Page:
Advertisement
YOU ARE HERE: LAT HomeCollectionsFixme

Drag racer John Force faces loss of sponsors Ford, Castrol

Racing legend says he'll aggressively seek new sponsors to replace the two firms pulling support after 2014 season. Ford aims to focus on NHRA's grass-roots drag racing divisions.

September 02, 2013|By Jim Peltz
  • John Force's funny car will only feature the Castrol and Ford logos for one more season before he has to find new sponsors.
John Force's funny car will only feature the Castrol and Ford logos… (Steve Kohls / Associated…)

John Force has known triumph and tragedy on the track, but now the drag-racing legend is having to battle back from a financial 1-2 punch.

Two of Force's biggest sponsors, Ford and Castrol motor oil, recently announced separately that they plan to pull their support after the 2014 season, a major setback for his four-car team based in Yorba Linda.

Both companies, in so many words, said they were looking for better returns on their marketing spending than they could earn where Force competes, in the National Hot Rod Assn.'s premier Mello Yello Series.

"We took a hit," the 64-year-old Force, one of the NHRA's most popular figures, said in an interview. "Was I surprised? Yes."

But Force, a record 15-time champion in funny cars — one of the NHRA's two elite, 300-mph classes of dragsters — thanked both sponsors for giving him 16 months to find replacements and said he plans an aggressive campaign to do just that.

"Corporate America, I don't expect you to come to me, I'm coming to you," he said.

For now, "I'm financially strong," Force said, adding that no layoffs were planned among his 115 employees in Yorba Linda and at the team's shop in Brownsburg, Ind. "I won't do that," he said.

John Force Racing has four drivers. Force, his daughter Courtney and his son-in-law Robert Hight, who's also team president, all race funny cars.

Hight, in fact, won the funny car class Monday at the U.S. Nationals in Indianapolis, one of drag racing's premier events.

Another Force daughter, Brittany, is in her rookie season driving a dragster in the NHRA's other leading class, top fuel. Castrol, a division of British oil giant BP, is the primary sponsor for John and Brittany.

The main sponsor for Courtney Force is Traxxas, a maker of radio-controlled cars, and Hight's main sponsor is the Auto Club of Southern California. Those sponsorships remain intact under multiyear deals.

Force declined to say how much money his sponsors spend on his team each year or disclose other financial figures.

But it costs roughly $4 million a year to race a top-flight dragster in the Mello Yello Series, and with four cars and other operating costs, Force's annual budget likely is $20 million or more. And Castrol, Ford and the other primary sponsors cover most of those costs.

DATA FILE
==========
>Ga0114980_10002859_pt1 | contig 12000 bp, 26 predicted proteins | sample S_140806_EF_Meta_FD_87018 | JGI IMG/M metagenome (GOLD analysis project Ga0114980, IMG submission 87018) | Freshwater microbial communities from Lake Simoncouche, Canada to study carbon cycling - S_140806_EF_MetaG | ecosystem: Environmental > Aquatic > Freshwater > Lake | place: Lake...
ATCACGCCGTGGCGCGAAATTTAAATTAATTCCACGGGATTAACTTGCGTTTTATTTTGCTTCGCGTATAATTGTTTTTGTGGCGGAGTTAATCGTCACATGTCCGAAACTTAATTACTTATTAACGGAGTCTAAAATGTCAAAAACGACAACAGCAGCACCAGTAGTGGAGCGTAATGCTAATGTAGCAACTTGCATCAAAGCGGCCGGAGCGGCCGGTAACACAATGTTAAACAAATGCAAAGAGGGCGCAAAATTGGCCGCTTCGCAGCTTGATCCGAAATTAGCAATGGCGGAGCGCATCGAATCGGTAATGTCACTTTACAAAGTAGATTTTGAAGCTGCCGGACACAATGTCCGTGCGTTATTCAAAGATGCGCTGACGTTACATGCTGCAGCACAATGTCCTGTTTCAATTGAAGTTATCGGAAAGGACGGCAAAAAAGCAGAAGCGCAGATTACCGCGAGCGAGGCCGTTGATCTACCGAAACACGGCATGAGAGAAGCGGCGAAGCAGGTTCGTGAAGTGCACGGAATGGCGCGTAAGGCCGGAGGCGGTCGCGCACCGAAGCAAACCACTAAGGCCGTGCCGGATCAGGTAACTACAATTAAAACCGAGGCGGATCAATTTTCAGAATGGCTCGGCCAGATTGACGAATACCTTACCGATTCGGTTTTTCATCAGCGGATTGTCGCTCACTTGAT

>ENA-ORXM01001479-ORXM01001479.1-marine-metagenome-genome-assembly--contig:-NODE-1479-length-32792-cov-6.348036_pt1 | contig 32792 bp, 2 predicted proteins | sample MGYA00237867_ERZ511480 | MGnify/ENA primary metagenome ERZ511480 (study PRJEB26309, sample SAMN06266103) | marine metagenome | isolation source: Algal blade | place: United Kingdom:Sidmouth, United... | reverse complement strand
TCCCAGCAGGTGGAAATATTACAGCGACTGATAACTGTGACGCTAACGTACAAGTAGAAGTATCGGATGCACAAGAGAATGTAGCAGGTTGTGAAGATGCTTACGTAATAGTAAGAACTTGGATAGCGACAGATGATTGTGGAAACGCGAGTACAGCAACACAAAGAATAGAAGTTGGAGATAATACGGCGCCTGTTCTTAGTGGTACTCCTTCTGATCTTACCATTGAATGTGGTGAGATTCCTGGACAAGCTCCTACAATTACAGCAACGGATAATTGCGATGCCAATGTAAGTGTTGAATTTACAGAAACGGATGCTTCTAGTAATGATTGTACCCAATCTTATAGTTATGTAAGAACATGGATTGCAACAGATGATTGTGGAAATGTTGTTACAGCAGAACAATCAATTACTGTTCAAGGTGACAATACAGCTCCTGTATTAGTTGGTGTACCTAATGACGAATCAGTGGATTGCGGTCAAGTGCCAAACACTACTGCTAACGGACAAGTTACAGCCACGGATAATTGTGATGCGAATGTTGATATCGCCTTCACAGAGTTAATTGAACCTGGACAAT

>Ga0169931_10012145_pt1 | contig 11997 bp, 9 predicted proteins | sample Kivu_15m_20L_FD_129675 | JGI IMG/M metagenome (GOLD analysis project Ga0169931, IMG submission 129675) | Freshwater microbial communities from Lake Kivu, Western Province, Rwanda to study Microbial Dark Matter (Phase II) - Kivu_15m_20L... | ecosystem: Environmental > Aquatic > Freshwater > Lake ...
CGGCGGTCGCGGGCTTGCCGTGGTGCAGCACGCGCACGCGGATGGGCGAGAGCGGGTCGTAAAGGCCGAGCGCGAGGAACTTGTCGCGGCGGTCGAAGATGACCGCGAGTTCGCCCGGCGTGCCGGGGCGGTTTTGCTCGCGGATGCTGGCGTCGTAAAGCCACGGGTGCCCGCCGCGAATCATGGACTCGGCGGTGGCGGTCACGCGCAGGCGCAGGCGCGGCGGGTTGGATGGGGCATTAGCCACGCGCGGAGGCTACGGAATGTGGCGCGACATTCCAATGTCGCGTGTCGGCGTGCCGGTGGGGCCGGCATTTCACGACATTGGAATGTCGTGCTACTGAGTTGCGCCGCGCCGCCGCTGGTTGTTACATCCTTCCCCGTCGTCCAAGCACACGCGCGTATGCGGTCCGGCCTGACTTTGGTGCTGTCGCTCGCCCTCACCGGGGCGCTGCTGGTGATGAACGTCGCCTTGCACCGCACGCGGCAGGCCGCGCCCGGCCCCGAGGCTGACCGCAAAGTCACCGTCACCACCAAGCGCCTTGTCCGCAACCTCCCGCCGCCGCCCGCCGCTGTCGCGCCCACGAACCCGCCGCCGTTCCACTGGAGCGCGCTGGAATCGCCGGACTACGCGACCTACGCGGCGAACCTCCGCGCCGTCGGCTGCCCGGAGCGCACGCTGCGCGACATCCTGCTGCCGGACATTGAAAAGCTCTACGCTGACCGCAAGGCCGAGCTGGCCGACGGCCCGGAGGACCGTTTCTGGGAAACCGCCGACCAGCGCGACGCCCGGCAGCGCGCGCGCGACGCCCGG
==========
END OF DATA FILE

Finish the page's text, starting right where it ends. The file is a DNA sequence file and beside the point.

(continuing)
Ford, whose sponsorship money is spread across Force's team, said it plans to pull its support throughout the Mello Yello Series after next year. Ford instead wants to focus on the NHRA's grass-roots drag-racing divisions as a way to sell Ford products.

Motor racing in general is struggling to find and retain corporate sponsors in the post-recession era. But Castrol is in its 29th year with Force, making it one of the longest sponsor-driver partnerships in the sport's history.

And because Force also is so well-known, the departure of Castrol and Ford raised questions about whether their moves reflected a pessimistic outlook for drag racing generally.

"I don't believe that at all," NHRA President Tom Compton said, noting that race attendance "was up a bit last year and it's up a bit this year."

"We never like to see major sponsors go," Compton said. "But things do happen in corporate America." Force, he added, is "going to bounce back."

Force said that though he's confident of replacing the lost Castrol sponsorship, if he fails "I will have to step out of the seat in 2015" and sideline his car rather than park Brittany's car.

"My daughter will stay in the seat," Force said. "I'm not going to do that to my kid. I put her through hard times here, teaching her how to drive, training her."

Force suffered heartbreak in 2007 when one of his other drivers at the time, Eric Medlen, was killed in a test-session crash.

Later that year, Force himself was seriously hurt in a racing crash in Dallas, with arm and leg injuries that required months of rehabilitation.

But Force bounced back and won his 15th championship in 2010 at age 61, and this year he's again qualified for the NHRA's six-race title playoff that starts next week.

Force also won one race this year, in Bristol, Tenn.: the Ford Thunder Valley Nationals.

james.peltz@latimes.com

Twitter: @PeltzLATimes

Advertisement
Los Angeles Times Articles
|
|
|